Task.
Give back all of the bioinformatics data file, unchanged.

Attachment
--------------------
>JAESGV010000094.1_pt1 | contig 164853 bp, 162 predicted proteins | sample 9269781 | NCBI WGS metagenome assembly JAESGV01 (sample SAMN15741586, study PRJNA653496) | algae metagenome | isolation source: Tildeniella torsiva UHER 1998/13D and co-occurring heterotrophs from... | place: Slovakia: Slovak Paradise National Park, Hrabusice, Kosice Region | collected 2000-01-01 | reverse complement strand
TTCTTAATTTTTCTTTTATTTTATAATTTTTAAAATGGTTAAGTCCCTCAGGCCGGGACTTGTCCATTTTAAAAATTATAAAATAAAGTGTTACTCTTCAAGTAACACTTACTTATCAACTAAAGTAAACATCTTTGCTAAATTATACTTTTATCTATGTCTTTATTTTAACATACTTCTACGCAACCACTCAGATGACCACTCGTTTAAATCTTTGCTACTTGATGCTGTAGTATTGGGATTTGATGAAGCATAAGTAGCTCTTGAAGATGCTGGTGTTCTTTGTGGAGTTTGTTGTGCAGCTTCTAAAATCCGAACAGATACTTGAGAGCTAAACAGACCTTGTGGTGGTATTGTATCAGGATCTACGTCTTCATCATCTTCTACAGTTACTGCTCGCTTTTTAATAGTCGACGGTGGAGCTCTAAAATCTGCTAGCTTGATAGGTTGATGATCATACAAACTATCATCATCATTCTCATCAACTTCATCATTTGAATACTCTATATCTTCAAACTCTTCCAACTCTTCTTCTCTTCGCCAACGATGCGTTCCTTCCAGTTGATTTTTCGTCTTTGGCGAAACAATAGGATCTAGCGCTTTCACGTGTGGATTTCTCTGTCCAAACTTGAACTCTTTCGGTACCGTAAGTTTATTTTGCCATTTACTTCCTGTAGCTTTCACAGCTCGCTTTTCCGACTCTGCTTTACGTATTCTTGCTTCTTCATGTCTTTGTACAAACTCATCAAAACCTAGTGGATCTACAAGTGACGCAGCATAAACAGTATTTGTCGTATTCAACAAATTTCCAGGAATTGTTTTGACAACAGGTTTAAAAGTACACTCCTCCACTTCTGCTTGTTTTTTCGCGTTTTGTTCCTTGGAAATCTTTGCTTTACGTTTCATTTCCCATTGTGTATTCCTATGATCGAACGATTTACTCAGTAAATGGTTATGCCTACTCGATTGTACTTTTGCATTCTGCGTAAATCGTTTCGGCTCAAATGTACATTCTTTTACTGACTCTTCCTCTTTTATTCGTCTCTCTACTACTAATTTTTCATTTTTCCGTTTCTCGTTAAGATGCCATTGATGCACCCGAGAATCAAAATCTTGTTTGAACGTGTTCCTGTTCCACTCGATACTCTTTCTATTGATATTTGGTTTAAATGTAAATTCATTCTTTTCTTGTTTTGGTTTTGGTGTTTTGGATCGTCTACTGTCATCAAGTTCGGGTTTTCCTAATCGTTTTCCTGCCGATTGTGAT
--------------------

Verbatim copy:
>JAESGV010000094.1_pt1 | contig 164853 bp, 162 predicted proteins | sample 9269781 | NCBI WGS metagenome assembly JAESGV01 (sample SAMN15741586, study PRJNA653496) | algae metagenome | isolation source: Tildeniella torsiva UHER 1998/13D and co-occurring heterotrophs from... | place: Slovakia: Slovak Paradise National Park, Hrabusice, Kosice Region | collected 2000-01-01 | reverse complement strand
TTCTTAATTTTTCTTTTATTTTATAATTTTTAAAATGGTTAAGTCCCTCAGGCCGGGACTTGTCCATTTTAAAAATTATAAAATAAAGTGTTACTCTTCAAGTAACACTTACTTATCAACTAAAGTAAACATCTTTGCTAAATTATACTTTTATCTATGTCTTTATTTTAACATACTTCTACGCAACCACTCAGATGACCACTCGTTTAAATCTTTGCTACTTGATGCTGTAGTATTGGGATTTGATGAAGCATAAGTAGCTCTTGAAGATGCTGGTGTTCTTTGTGGAGTTTGTTGTGCAGCTTCTAAAATCCGAACAGATACTTGAGAGCTAAACAGACCTTGTGGTGGTATTGTATCAGGATCTACGTCTTCATCATCTTCTACAGTTACTGCTCGCTTTTTAATAGTCGACGGTGGAGCTCTAAAATCTGCTAGCTTGATAGGTTGATGATCATACAAACTATCATCATCATTCTCATCAACTTCATCATTTGAATACTCTATATCTTCAAACTCTTCCAACTCTTCTTCTCTTCGCCAACGATGCGTTCCTTCCAGTTGATTTTTCGTCTTTGGCGAAACAATAGGATCTAGCGCTTTCACGTGTGGATTTCTCTGTCCAAACTTGAACTCTTTCGGTACCGTAAGTTTATTTTGCCATTTACTTCCTGTAGCTTTCACAGCTCGCTTTTCCGACTCTGCTTTACGTATTCTTGCTTCTTCATGTCTTTGTACAAACTCATCAAAACCTAGTGGATCTACAAGTGACGCAGCATAAACAGTATTTGTCGTATTCAACAAATTTCCAGGAATTGTTTTGACAACAGGTTTAAAAGTACACTCCTCCACTTCTGCTTGTTTTTTCGCGTTTTGTTCCTTGGAAATCTTTGCTTTACGTTTCATTTCCCATTGTGTATTCCTATGATCGAACGATTTACTCAGTAAATGGTTATGCCTACTCGATTGTACTTTTGCATTCTGCGTAAATCGTTTCGGCTCAAATGTACATTCTTTTACTGACTCTTCCTCTTTTATTCGTCTCTCTACTACTAATTTTTCATTTTTCCGTTTCTCGTTAAGATGCCATTGATGCACCCGAGAATCAAAATCTTGTTTGAACGTGTTCCTGTTCCACTCGATACTCTTTCTATTGATATTTGGTTTAAATGTAAATTCATTCTTTTCTTGTTTTGGTTTTGGTGTTTTGGATCGTCTACTGTCATCAAGTTCGGGTTTTCCTAATCGTTTTCCTGCCGATTGTGAT